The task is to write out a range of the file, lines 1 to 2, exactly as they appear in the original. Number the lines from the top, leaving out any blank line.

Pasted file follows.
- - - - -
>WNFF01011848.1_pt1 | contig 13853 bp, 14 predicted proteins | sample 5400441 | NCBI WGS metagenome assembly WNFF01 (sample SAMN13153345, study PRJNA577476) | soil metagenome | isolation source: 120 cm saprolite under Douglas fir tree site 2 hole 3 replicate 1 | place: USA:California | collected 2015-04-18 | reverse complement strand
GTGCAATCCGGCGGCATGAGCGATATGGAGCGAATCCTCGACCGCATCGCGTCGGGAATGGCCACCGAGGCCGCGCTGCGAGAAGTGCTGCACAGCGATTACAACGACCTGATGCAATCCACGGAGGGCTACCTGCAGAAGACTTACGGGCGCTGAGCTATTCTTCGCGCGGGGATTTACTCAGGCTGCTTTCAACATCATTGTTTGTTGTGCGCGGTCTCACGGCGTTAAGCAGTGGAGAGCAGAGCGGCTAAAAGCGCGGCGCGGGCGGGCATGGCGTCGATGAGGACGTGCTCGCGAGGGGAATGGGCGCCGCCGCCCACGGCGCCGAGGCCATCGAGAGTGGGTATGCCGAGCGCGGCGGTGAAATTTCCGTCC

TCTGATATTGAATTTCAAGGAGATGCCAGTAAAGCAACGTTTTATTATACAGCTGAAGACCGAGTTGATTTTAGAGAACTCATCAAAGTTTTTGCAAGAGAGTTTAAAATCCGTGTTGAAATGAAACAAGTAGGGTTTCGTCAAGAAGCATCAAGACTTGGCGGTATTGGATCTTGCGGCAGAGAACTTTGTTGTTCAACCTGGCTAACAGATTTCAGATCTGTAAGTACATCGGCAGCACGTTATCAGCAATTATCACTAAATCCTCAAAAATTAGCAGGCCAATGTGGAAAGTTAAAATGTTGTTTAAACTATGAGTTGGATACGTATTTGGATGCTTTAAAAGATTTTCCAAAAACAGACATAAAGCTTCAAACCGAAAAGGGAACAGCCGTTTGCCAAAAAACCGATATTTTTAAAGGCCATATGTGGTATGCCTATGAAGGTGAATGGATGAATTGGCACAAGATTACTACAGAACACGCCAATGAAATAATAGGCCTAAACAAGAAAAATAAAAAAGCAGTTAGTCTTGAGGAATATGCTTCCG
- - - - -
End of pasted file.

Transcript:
>WNFF01011848.1_pt1 | contig 13853 bp, 14 predicted proteins | sample 5400441 | NCBI WGS metagenome assembly WNFF01 (sample SAMN13153345, study PRJNA577476) | soil metagenome | isolation source: 120 cm saprolite under Douglas fir tree site 2 hole 3 replicate 1 | place: USA:California | collected 2015-04-18 | reverse complement strand
GTGCAATCCGGCGGCATGAGCGATATGGAGCGAATCCTCGACCGCATCGCGTCGGGAATGGCCACCGAGGCCGCGCTGCGAGAAGTGCTGCACAGCGATTACAACGACCTGATGCAATCCACGGAGGGCTACCTGCAGAAGACTTACGGGCGCTGAGCTATTCTTCGCGCGGGGATTTACTCAGGCTGCTTTCAACATCATTGTTTGTTGTGCGCGGTCTCACGGCGTTAAGCAGTGGAGAGCAGAGCGGCTAAAAGCGCGGCGCGGGCGGGCATGGCGTCGATGAGGACGTGCTCGCGAGGGGAATGGGCGCCGCCGCCCACGGCGCCGAGGCCATCGAGAGTGGGTATGCCGAGCGCGGCGGTGAAATTTCCGTCC